New in Theaters: ’12 O’Clock Boys’

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’12 O’Clock Boys': Today, We Ride

12-o-clock-boys-posterEvery so often in Baltimore, swarms of teenagers and twentysomethings will come swarming through an intersection, doing paralysis-defying tricks on their bikes or four-wheelers. They’re called “12 O’Clock Boys,” and they’re the subject of an interesting new documentary about hope (or the lack of it) and fantasy in the inner cities.

12 O’Clock Boys opens in limited release this week after playing the festival doc circuit. My review is at Film Journal International:

…Their name comes from a signature move where a rider pops a wheelie so high that the front wheel goes straight up like an hour hand on a clock pointing to twelve. It supplies phenomenal footage for local news shows, confuses many of the drivers and pedestrians they’re swarming past, thrills some bystanders, and infuriates others. “What are we doing about these little scumbags?” shouts a talk-radio caller. Over the three years that director Lofty Nathan follows his young protagonist, Pug, his enraptured camera witnesses one all-consuming emotion: Pug wants nothing more than to be a 12 O’Clock Boy. The film feeds off his enthusiasm…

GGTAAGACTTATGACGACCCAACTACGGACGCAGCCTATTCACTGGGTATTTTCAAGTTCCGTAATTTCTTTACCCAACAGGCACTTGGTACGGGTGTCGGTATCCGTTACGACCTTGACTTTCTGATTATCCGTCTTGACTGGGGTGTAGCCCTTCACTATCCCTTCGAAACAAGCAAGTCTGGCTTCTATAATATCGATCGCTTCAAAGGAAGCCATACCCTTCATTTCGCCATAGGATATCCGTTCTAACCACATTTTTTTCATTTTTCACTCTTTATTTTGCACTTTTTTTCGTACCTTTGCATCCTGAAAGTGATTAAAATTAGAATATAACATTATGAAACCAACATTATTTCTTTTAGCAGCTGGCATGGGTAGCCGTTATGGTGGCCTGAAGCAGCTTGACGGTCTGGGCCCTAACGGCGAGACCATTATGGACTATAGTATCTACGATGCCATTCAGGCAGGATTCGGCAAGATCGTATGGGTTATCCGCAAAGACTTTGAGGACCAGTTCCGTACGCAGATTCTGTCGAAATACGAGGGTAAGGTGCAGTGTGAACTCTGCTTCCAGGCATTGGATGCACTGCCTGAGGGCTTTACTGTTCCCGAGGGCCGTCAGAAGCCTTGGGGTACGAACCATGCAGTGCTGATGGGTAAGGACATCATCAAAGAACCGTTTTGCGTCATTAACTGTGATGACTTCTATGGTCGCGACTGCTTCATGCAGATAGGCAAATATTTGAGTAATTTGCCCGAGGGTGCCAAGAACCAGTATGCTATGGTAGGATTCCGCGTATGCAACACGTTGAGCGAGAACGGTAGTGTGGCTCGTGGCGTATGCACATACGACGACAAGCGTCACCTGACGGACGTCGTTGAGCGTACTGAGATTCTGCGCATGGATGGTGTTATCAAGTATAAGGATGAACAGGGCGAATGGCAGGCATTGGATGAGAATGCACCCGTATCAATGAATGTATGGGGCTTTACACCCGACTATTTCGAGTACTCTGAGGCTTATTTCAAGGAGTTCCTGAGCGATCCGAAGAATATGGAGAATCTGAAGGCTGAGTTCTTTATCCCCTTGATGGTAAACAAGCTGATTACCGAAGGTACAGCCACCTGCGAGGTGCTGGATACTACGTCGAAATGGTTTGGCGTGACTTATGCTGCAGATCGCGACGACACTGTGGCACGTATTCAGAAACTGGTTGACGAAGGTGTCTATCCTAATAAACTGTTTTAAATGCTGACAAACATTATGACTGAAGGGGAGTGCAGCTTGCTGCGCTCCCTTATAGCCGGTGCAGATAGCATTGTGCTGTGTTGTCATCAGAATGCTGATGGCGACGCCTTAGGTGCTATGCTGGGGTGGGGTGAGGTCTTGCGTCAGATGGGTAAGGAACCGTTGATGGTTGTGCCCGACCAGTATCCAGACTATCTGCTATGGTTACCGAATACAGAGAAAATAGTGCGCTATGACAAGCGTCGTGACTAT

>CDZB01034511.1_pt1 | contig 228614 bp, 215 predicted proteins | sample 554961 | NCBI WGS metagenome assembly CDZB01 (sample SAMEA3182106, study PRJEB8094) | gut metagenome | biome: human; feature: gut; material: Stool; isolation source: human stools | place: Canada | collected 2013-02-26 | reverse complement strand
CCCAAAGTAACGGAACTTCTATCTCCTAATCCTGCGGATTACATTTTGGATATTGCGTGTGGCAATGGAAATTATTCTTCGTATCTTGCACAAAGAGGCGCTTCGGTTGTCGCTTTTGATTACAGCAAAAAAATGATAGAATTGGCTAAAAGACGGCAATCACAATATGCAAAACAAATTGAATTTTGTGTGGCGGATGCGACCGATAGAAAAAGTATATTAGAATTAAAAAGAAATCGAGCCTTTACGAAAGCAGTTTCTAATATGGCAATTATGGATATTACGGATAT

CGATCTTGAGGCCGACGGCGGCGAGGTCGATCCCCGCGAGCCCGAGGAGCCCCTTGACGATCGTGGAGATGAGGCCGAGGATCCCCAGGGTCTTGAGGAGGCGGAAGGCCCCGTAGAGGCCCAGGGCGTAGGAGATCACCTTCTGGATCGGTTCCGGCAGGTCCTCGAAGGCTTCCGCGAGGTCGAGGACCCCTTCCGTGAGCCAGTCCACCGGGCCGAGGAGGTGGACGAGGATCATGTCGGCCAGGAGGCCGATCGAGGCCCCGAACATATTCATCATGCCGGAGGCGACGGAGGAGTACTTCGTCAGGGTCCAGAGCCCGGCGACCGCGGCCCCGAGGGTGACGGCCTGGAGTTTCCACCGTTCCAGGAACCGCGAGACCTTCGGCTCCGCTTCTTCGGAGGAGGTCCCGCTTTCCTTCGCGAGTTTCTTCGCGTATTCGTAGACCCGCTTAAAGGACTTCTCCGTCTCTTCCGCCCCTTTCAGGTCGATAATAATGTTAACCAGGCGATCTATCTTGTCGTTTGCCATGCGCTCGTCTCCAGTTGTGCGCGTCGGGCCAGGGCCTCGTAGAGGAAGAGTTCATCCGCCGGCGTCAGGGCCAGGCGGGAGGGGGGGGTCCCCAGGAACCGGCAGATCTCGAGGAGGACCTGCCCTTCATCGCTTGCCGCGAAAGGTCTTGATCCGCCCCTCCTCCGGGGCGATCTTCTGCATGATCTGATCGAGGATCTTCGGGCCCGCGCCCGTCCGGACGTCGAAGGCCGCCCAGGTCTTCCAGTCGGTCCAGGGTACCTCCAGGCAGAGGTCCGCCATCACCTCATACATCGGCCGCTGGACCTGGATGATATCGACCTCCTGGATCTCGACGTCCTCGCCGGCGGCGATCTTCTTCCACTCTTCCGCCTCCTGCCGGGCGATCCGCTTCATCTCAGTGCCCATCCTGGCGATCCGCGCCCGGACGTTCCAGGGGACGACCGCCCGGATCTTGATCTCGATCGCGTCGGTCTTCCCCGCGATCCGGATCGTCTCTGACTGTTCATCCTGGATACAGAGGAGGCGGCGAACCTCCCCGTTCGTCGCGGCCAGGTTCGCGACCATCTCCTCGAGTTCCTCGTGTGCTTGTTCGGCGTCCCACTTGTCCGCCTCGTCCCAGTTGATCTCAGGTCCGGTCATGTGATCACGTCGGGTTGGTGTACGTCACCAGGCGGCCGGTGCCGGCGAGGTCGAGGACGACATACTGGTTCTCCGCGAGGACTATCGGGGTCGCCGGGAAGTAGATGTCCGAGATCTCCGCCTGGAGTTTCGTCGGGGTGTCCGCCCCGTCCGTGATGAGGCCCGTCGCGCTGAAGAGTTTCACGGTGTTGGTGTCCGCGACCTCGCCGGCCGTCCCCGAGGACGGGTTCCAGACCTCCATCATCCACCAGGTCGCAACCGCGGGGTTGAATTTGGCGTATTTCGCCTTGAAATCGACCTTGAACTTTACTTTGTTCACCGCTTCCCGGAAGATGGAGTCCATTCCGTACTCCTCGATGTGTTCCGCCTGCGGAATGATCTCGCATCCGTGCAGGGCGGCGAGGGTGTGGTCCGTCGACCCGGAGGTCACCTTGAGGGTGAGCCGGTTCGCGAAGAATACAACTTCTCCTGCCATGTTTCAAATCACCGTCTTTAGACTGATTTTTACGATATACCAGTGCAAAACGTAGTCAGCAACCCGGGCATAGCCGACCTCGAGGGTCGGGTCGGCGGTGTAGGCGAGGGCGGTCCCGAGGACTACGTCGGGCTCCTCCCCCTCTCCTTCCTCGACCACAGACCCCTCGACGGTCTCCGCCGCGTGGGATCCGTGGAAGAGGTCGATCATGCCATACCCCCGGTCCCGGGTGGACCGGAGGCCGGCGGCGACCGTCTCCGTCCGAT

Here’s the trailer:

Trailer Park, Halloween Edition: ‘The Bay’

Being that it’s Halloween time, movie theaters should be packed with scary movies. But this year, the fright-fest seems a little light, with the fourth Paranormal Activity and Sinister being about all there is. It’s a positive development, with studios having finally moved away from the endless slasher sequels, 1970s remakes, and torture-porn trash that typified horror films for so many years. The trend now, and it’s a good one, seems to be towards found-footage frights of the post-Blair Witch variety and amped-up variations on the old haunted house stories. Then you’ve got your zombie movies.

Now there’s The Bay, something of a genre-stew that comes courtesy of Paranormal Activity producer Jason Blum and, oddly enough, director Barry Levinson. Better known for Baltimore-set character studies and Homicide, Levinson this time helms a conspiracy- and ecological horror-tinged story (supposedly told via found footage confiscated by the federal government and then leaked) about mysterious events in an idyllic Maryland oceanside town. Flesh-eating somethings, zombies, and plague quarantines look to be just part of the queasy, blood-spattered mayhem.

You can see the trailer below; just wait for the scene with the man holding a fish by the mouth: